The history of co-packaging is closely related to and coupled with silicon photonics because you need an efficient manufacturing technology to put 16 channels or 32 channels on a single chip. In the legacy world, when people have built these things in foundries, they would not have yielded. But arguably, with good silicon photonics, like Intel and others have demonstrated, you can do it.
However, silicon photonics has one big problem, which is that it is a high insertion loss modulator. You need an enormous amount of laser power to make up for the fact that you’re going to lose roughly 15 dB between the laser and the way out. So to reduce power, the best technology is actually not silicon photonics, but newer technologies, including thin film lithium niobate and barium titanate, and there are others doing organic modulators and even graphene modulators.
So there are four quality and quite promising technologies on the horizon that use different optical effects to achieve the modulation. And they do it at much lower voltage levels, so there is less driver current; they have much less capacitance, so you need less energy, and you get higher bandwidth. Basically, all of these new things that are on the horizon are lower power than silicon photonics modulators. Silicon photonics modulators are a cost effective, highly manufacturable technology. However, they are not low power. And people really want to address the power issue, so you have to bite into the apple and see there is an opportunity for new technology.
At Arista, we actually have worked with some key suppliers to build a lithium niobate thin film pluggable module at 800 Gb/sec using eight channel 112G per lambda, which us done with a 7 nanometer DSP.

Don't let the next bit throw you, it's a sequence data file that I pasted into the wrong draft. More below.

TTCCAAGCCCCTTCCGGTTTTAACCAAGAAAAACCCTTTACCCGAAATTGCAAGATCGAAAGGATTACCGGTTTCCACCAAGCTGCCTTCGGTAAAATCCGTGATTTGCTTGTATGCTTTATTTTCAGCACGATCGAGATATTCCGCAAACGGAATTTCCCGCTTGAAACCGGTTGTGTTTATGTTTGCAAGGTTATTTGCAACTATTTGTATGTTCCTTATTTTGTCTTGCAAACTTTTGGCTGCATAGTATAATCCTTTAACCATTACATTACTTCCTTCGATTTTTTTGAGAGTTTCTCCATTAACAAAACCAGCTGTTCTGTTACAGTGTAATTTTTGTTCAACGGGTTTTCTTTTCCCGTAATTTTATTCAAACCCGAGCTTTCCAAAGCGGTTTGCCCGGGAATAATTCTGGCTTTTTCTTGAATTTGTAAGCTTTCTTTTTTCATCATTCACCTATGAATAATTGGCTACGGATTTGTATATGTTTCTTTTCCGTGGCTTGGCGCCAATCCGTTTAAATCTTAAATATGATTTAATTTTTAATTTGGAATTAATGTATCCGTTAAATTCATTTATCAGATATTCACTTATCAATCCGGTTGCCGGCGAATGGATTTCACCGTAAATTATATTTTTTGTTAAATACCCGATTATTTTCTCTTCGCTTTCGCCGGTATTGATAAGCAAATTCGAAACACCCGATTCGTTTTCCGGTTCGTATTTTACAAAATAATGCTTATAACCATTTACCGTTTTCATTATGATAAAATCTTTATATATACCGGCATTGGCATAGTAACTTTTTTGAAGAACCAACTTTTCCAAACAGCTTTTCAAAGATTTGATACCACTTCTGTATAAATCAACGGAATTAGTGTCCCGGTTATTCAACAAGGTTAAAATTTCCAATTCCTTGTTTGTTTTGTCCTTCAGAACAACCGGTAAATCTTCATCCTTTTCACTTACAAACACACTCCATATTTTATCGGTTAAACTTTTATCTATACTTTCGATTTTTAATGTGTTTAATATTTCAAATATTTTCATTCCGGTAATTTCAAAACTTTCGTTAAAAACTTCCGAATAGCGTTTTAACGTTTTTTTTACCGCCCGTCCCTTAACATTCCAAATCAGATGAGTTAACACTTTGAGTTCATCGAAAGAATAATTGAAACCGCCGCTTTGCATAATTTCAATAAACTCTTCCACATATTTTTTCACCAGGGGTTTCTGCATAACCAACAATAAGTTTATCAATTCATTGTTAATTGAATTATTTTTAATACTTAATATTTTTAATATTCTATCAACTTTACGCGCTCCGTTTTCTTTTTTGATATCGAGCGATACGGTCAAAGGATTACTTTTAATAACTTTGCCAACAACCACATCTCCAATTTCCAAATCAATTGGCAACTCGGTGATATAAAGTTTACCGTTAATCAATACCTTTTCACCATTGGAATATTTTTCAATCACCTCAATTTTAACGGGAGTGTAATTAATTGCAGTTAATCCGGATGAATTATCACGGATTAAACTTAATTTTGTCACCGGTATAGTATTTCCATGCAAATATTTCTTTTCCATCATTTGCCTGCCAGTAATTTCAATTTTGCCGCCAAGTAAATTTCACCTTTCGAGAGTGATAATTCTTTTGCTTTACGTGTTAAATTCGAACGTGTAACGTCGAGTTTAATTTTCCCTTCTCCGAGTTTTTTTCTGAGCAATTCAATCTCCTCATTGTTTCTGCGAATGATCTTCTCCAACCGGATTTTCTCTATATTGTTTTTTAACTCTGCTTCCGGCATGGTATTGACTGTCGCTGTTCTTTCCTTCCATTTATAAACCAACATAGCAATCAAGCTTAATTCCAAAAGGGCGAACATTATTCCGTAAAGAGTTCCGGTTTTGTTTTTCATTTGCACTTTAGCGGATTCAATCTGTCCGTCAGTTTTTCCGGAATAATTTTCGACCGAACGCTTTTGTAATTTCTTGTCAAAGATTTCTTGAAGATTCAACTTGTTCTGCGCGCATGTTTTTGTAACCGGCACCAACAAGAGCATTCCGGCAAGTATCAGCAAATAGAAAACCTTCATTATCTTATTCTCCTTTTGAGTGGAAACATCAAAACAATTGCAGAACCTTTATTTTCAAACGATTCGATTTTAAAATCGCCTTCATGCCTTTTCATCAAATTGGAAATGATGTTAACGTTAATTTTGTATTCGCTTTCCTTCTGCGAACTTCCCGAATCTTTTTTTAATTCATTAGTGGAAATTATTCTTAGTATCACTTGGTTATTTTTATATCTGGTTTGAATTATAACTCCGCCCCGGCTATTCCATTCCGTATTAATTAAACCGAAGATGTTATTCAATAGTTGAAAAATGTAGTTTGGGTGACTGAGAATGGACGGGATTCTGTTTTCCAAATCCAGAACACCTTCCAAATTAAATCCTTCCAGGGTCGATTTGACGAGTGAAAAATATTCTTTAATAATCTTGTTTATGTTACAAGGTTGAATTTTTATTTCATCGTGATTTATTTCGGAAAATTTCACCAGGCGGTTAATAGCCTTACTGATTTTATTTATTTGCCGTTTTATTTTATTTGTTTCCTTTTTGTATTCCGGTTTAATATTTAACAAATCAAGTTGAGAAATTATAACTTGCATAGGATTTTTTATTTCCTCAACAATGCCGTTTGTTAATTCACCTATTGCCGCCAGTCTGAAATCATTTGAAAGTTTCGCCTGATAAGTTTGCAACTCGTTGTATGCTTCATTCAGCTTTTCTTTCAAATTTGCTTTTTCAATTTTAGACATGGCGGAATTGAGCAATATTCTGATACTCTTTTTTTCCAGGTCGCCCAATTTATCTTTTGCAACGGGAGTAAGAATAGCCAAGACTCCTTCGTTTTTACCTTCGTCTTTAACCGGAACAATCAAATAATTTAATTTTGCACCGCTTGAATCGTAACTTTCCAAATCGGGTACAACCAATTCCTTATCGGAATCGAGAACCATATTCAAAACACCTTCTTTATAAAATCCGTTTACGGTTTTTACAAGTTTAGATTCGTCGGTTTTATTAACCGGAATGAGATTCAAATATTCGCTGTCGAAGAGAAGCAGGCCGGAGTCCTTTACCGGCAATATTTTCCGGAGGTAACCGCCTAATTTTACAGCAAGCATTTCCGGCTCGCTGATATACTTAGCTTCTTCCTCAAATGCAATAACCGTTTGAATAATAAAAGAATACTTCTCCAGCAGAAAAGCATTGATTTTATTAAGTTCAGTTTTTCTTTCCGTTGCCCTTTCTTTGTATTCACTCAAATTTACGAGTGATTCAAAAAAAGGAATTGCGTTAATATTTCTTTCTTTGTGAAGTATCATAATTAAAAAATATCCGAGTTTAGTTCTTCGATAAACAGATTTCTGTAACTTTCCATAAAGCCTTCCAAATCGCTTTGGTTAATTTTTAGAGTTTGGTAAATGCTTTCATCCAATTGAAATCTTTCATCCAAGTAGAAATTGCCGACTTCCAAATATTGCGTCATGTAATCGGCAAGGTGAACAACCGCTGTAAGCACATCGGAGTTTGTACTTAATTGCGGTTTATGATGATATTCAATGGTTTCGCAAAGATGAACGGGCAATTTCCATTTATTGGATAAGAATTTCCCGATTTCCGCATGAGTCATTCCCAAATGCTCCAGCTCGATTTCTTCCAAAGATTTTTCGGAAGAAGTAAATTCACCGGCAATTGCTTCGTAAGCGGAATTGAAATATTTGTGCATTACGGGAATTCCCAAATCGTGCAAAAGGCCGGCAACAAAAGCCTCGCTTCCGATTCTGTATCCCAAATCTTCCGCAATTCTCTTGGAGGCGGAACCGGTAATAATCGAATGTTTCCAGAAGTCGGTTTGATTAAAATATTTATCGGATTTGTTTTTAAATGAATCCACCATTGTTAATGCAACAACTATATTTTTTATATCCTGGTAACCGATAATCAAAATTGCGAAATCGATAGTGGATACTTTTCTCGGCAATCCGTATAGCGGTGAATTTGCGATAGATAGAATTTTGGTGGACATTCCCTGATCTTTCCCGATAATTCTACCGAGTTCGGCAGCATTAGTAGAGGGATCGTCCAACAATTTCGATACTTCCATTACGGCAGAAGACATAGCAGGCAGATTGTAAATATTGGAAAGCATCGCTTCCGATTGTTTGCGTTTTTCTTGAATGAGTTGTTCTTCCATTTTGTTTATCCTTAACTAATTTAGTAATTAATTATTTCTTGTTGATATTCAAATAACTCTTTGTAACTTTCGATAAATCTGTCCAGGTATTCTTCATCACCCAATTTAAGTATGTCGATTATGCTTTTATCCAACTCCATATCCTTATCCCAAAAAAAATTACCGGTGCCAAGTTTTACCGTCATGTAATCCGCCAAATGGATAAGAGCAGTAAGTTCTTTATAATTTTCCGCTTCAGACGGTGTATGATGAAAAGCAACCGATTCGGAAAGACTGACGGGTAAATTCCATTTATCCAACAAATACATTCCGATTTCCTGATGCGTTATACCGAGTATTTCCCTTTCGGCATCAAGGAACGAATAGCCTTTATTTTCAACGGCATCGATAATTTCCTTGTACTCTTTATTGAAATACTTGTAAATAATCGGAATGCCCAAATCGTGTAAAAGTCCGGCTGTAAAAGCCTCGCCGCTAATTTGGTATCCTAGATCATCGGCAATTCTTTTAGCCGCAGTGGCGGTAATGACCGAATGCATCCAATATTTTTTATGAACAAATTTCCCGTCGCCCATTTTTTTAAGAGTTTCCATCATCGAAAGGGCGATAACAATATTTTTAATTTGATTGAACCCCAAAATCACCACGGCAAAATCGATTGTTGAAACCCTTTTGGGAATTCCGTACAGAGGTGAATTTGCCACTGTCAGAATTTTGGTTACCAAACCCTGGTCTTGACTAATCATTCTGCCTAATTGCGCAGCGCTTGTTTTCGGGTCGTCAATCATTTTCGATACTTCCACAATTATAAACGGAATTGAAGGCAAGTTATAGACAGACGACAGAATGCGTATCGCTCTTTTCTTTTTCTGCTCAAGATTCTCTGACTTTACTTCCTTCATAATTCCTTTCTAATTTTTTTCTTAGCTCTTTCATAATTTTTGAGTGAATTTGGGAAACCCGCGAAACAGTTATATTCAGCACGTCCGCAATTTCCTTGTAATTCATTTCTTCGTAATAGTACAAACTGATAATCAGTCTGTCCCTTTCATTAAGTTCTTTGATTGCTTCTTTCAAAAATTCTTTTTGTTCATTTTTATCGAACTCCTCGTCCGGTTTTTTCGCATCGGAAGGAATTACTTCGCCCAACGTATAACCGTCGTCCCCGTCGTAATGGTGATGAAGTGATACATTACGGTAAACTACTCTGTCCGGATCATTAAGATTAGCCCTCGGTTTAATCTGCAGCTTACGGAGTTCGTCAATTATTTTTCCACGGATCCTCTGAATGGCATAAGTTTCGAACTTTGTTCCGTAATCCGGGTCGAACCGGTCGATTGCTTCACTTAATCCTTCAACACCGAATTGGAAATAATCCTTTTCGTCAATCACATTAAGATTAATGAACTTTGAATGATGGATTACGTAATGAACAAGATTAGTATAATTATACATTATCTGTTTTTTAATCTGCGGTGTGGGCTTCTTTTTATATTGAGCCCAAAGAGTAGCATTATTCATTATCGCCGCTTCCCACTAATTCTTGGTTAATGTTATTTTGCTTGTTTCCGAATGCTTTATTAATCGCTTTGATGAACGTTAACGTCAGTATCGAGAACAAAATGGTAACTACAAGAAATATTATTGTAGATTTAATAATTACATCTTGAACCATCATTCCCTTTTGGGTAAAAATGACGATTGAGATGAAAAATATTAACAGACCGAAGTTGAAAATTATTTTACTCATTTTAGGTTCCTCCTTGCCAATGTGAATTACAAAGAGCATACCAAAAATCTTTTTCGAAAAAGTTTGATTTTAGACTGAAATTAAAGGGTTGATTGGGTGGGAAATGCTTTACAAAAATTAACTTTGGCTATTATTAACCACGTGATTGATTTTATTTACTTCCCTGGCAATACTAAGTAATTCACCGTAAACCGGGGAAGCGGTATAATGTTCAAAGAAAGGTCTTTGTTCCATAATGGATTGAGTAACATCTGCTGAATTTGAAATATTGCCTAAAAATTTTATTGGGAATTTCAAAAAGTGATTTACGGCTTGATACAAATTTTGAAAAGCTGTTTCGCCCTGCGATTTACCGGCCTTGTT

The competing silicon photonics products are in the 16 watt range today, and the lithium niobate with the same DSP is at 12.8 watts. Call it a 3 watts savings. With a 5 nanometer DSP, we expect the regular silicon photonics to come down to 13.3 watts, a savings of 2.7 watts, but the lithium niobate will be at 10 watts. That is an incredible power reduction, and it is actually now at the power level of what the co-packaged optics people wanting to achieve just by fixing the modulator insertion loss.
This kind of improvement, unfortunately, is a lot harder with co-packaging because the lithium niobate modulator is a lot bigger than silicon rings. And as a result, it doesn’t quite fit so well on a co-package slice. And this is not a problem with the module – there is plenty of area there – but putting 32 of these channels in the OIF-defined form factor with a DSP is going to be quite challenging, let’s just say. In addition, Lithium-Niobate is not silicon photonics, so there may be other yield issues that have to still be resolved.